Can a bee sting hold the key to eternal youth? By triggering a mild antiflammatory response research suggests that bee venom (scientific name apitoxin) has the effect of spurring the body into producing collagen, one of the building blocks for supple, youthful skin.
In basic terms, your skin thinks it been stung, which causes the body to direct more blood to the area. This action stimulates the production of collagen and strengthens tissue and elastin, which helps the skin to remain plump and youthful.
Rumour has it the Duchess of Cambridge is just one of a growing number of A-Listers who check in for regular bee venom facials with celebrity facialist, Deborah Mitchell. But unless you’re royalty, it might be hard to justify the £352 price tag for a 60ml pot of Mitchell’s top-of-the-range Gold Bee Venom Mask.
For the less well-heeled, cosmeceutical skincare brand, Skin Doctors, has formulated Beelift, a new ‘budget bee venom’ alternative (also available at Amazon). And they’ve added Manuka Honey and Trylagen into the mix. A powerful blend of active peptides and proteins harvested in the Antarctic, Trylagen apparently performed rather impressively in clinical tests, increasing the density of skin collagen by 300% in just seven days.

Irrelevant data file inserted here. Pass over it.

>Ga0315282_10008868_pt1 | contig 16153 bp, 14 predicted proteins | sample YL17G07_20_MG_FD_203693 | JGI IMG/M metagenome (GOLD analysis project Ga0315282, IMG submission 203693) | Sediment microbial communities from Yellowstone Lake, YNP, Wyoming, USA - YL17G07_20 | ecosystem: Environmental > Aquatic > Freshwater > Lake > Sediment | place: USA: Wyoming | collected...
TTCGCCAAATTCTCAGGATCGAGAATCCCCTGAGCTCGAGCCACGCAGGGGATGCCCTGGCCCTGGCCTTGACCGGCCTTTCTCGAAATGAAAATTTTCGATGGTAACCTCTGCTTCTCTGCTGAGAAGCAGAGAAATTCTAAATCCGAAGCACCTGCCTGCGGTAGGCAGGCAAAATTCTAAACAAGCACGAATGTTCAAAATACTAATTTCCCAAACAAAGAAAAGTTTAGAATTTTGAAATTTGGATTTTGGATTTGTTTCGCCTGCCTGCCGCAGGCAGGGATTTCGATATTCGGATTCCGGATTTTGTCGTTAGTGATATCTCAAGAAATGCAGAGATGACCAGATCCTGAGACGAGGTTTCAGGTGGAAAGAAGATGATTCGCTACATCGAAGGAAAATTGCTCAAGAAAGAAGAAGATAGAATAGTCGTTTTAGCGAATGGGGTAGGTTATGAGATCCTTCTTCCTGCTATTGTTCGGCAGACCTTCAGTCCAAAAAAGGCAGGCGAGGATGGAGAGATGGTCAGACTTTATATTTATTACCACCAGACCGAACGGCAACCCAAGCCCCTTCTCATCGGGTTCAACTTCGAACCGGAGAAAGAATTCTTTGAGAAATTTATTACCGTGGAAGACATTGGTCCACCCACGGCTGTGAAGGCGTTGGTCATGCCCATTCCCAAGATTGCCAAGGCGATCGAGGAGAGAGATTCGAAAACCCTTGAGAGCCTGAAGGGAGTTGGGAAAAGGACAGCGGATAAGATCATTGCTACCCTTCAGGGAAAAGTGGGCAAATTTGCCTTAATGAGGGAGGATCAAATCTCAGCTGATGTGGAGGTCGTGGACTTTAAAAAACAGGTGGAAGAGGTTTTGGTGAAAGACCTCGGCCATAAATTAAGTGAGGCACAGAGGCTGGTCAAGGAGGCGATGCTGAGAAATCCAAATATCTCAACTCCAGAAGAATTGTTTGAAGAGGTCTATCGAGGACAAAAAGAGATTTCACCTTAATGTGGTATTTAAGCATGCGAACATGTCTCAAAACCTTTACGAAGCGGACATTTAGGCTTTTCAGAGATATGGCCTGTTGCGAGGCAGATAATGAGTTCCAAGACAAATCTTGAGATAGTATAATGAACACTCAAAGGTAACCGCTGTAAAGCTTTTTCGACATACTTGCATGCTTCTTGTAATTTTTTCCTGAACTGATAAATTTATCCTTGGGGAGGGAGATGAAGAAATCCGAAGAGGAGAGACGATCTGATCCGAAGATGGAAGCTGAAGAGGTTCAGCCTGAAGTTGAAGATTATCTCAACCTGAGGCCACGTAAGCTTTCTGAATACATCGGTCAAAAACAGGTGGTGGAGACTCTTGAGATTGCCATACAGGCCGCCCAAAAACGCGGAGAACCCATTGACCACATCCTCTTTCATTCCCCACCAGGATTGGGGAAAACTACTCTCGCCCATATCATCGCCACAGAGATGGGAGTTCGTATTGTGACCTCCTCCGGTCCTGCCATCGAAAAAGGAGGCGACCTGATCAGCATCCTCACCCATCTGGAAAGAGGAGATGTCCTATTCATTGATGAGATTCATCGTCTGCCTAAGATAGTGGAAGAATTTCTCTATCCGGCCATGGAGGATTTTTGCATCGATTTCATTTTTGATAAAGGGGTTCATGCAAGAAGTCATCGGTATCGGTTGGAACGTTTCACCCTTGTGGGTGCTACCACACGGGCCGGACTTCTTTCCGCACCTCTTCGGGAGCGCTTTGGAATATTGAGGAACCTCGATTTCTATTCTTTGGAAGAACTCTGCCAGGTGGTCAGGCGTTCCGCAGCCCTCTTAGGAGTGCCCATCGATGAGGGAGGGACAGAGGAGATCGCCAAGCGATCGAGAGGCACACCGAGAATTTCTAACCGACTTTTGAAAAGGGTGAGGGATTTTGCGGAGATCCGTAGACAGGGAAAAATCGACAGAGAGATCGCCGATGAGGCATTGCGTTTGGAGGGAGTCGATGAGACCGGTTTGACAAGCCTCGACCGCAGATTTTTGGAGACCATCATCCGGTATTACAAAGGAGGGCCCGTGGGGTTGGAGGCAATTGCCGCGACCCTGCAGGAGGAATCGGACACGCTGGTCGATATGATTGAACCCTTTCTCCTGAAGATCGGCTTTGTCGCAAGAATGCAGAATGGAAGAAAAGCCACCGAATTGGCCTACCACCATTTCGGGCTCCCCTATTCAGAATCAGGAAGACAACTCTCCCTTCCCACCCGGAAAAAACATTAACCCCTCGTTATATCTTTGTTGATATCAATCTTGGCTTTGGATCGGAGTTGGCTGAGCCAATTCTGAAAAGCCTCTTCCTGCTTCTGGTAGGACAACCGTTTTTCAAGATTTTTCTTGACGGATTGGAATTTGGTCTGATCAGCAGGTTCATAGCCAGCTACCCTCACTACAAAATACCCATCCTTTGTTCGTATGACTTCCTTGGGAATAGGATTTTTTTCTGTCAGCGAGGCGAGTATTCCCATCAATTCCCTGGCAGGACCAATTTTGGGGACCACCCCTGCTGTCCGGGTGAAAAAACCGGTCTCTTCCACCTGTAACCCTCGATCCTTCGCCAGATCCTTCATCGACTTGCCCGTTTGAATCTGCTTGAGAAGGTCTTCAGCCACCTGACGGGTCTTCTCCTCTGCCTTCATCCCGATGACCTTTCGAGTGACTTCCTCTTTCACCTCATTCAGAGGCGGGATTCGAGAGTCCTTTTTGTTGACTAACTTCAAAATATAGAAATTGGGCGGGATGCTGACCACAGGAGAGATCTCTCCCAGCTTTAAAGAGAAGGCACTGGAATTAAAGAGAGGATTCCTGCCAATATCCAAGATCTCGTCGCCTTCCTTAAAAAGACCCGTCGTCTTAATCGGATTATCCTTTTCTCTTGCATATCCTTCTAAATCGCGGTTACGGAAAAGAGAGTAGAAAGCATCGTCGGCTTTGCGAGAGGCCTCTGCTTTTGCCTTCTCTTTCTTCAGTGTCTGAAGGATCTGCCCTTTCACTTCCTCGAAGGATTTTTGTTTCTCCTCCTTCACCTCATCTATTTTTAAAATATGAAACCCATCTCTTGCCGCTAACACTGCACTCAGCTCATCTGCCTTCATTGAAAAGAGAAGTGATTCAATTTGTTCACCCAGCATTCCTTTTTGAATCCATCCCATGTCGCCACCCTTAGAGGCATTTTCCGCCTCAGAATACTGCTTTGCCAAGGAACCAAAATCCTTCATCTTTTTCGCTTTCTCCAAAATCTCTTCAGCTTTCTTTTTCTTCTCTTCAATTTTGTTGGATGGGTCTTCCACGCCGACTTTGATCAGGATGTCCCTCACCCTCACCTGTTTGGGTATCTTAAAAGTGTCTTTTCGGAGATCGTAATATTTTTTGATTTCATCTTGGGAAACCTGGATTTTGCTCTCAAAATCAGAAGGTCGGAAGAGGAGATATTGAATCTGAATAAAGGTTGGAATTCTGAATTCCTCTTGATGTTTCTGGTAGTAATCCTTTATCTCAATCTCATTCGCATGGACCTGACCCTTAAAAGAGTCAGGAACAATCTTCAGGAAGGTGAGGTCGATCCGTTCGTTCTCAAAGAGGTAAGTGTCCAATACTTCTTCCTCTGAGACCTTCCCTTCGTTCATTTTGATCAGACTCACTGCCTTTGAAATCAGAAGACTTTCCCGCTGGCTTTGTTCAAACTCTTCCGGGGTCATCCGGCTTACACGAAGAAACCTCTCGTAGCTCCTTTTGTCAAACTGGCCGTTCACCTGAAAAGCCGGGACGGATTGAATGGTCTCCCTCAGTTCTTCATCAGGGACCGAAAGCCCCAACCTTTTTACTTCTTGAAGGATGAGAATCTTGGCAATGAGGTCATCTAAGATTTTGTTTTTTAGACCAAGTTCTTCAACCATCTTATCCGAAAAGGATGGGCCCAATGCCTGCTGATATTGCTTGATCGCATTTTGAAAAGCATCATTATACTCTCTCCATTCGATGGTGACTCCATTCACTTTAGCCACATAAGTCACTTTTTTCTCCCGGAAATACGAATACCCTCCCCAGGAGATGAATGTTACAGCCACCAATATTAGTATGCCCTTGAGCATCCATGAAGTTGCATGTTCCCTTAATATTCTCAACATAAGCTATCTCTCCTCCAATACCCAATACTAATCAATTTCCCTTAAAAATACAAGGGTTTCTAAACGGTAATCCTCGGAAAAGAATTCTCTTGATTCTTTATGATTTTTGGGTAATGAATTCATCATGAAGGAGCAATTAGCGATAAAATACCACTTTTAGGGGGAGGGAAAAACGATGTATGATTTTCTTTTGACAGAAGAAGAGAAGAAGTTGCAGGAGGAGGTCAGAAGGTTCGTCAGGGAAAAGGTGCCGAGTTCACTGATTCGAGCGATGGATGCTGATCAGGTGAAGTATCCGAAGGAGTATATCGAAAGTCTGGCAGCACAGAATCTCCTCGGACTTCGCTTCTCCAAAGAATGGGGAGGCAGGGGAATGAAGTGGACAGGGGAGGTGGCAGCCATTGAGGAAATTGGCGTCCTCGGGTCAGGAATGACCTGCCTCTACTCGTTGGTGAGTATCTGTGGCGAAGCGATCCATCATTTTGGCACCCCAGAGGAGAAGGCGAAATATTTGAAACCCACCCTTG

In case you’re wondering whether any bees are harmed in the process, they’re not. And if you’re wondering whether it actually works, I’d say, yes. I certainly liked the way it felt on my 40-something skin which looked brighter and more plumped after a week’s use. A work friend also showed me a before and after pic of her mum, which demonstrated a pretty impressive complexion boost and far fewer nasty fine lines.
She’s an instant convert.
Skin Doctors Beelift £38.00/50ml skindoctors.co.uk